Source: The Sun
BRITISH food and drink exports hit a record £22billion last year as Brexit sparked a boom in global demand.
Overseas demand hit an all-time high as the world clamoured to try our most popular products.
Whisky, salmon, meat and dairy products flew off the shelves as orders from China, America and Hong Kong triggered a surge in sales.
Treasury figures reveal that 13.2 tons of food was sold abroad in 2017 – bringing in an extra £2billion since we voted to leave the EU.
The huge foreign sales spike saw 484 million bottles of whisky shipped overseas last year – equivalent to 1.3 million bottles a day.
The overall value of Scotch exports rose nine per cent to £4.36billion, the strongest growth in six years.
Ministers believe the growing appetite for UK grub and booze will rocket even further next year when we are free to trade more cheaply after Brexit.
British producers are now selling their products to 217 markets, with dairy sales up 61 per cent, salmon by 23 per cent and pork 14 per cent.
A growing thirst for British tipples has seen bottles of British beer appearing on shelves in Japan and New Zealand, while overseas sales of gin have topped £500 million.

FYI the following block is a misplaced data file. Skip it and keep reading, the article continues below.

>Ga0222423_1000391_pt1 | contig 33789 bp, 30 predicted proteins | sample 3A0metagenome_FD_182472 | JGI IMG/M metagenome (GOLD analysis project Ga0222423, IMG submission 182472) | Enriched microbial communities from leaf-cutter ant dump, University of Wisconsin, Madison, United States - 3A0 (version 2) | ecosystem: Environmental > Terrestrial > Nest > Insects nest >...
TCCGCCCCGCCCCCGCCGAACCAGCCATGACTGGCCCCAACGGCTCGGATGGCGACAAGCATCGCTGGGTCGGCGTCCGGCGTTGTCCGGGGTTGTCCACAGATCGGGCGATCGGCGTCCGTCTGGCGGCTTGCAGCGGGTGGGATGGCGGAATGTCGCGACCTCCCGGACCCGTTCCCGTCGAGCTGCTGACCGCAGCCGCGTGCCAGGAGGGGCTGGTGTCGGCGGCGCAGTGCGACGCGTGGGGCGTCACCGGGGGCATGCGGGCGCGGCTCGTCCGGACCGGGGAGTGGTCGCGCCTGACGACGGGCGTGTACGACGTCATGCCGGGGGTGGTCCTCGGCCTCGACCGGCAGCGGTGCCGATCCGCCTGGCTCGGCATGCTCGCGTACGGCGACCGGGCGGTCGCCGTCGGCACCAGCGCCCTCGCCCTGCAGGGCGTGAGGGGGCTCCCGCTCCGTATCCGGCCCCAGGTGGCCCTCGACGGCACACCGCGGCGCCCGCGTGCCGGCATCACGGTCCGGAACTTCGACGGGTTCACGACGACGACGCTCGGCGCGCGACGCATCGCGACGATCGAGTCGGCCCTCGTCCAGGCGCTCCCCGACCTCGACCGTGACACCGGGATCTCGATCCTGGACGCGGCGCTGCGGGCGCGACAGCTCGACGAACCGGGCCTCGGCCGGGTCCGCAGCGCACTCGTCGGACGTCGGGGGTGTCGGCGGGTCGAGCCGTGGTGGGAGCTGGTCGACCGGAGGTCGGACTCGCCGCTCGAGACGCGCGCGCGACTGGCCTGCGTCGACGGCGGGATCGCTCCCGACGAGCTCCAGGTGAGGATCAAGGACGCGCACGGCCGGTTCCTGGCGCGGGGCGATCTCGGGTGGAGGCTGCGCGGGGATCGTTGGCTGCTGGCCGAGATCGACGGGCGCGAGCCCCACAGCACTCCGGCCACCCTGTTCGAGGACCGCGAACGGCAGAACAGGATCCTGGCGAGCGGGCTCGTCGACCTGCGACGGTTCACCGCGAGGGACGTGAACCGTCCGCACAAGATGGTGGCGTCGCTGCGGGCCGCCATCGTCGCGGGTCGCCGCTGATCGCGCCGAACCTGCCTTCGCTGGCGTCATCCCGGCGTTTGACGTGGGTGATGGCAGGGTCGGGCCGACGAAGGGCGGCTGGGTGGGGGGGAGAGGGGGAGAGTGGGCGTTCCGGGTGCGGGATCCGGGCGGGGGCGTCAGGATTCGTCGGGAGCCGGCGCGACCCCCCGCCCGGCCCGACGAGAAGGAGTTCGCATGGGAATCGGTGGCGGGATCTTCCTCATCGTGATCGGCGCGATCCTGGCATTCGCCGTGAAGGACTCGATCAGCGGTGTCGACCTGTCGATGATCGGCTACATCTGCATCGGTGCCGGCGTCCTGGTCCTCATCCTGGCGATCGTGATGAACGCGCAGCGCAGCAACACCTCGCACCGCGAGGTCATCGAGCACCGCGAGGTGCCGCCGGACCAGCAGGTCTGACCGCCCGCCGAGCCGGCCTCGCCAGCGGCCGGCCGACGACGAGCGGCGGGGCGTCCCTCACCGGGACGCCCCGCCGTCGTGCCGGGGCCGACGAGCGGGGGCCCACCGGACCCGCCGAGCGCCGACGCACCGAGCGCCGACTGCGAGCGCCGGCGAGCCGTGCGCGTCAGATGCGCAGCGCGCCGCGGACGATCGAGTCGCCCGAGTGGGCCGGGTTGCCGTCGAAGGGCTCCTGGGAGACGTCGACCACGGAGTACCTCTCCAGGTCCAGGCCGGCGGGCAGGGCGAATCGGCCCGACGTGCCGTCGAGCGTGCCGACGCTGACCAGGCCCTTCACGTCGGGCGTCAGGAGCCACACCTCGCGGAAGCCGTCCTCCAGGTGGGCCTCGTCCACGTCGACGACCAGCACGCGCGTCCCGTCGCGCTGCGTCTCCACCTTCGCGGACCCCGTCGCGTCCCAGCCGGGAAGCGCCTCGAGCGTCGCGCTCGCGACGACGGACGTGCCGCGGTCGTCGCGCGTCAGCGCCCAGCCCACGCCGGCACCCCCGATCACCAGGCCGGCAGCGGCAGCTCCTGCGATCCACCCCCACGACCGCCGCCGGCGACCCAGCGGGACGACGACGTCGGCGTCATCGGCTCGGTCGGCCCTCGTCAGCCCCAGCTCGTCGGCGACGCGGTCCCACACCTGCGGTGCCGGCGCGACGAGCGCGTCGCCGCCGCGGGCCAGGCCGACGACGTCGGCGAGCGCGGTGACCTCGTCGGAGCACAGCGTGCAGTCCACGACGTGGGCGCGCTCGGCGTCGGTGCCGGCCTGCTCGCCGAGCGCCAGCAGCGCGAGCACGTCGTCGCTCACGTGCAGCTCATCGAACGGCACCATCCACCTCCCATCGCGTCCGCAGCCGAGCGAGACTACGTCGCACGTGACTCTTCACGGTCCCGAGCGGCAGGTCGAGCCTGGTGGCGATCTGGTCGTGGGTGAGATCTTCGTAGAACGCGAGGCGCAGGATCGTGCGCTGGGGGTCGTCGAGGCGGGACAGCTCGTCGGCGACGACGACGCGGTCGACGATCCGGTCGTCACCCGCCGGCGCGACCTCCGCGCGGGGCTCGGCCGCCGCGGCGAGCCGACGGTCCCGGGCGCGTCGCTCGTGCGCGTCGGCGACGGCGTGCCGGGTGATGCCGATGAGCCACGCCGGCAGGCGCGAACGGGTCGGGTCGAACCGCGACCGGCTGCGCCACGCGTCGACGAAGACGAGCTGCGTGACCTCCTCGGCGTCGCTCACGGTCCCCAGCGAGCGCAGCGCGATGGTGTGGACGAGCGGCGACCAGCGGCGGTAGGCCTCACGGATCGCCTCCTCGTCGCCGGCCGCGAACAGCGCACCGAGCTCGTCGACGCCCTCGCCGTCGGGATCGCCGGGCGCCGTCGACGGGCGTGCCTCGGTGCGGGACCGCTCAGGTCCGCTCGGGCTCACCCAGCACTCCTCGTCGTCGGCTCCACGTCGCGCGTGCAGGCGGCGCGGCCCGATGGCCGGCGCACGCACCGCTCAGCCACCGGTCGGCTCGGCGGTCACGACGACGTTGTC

In the same year Britain sent £85 million worth of cheese to France, £21 million of chocolate to Belgium and £2 million of tea to China.
Environment Secretary Michael Gove hailed the figures as a taste of things to come.
He told The Sun on Sunday: “Farmers, fishermen and our food producers are all helping to deliver a Brexit bonus – with more exports of British food and drink than ever.
“Contrary to the constant negativity of the doom-mongers, the British economy is going from strength to strength, showing a Green Brexit can deliver for the whole country.”
Mr Gove says the worldwide hunger for UK nosh presents huge opportunities for producers as we prepare to leave the EU.
The USA is the largest market outside of Europe, worth £2.3billion last year, a rise of three per cent on 2016.
China is now the eighth largest export market for British produce – especially salmon, whisky and pork – with over £560 million worth of goods bought by its consumers last year.
Food and Drink Federation boss Ian Wright said: “We must build upon this platform in order to take advantage of new opportunities and the growing global appetite for great British and Northern Irish manufacturing as we leave the EU.”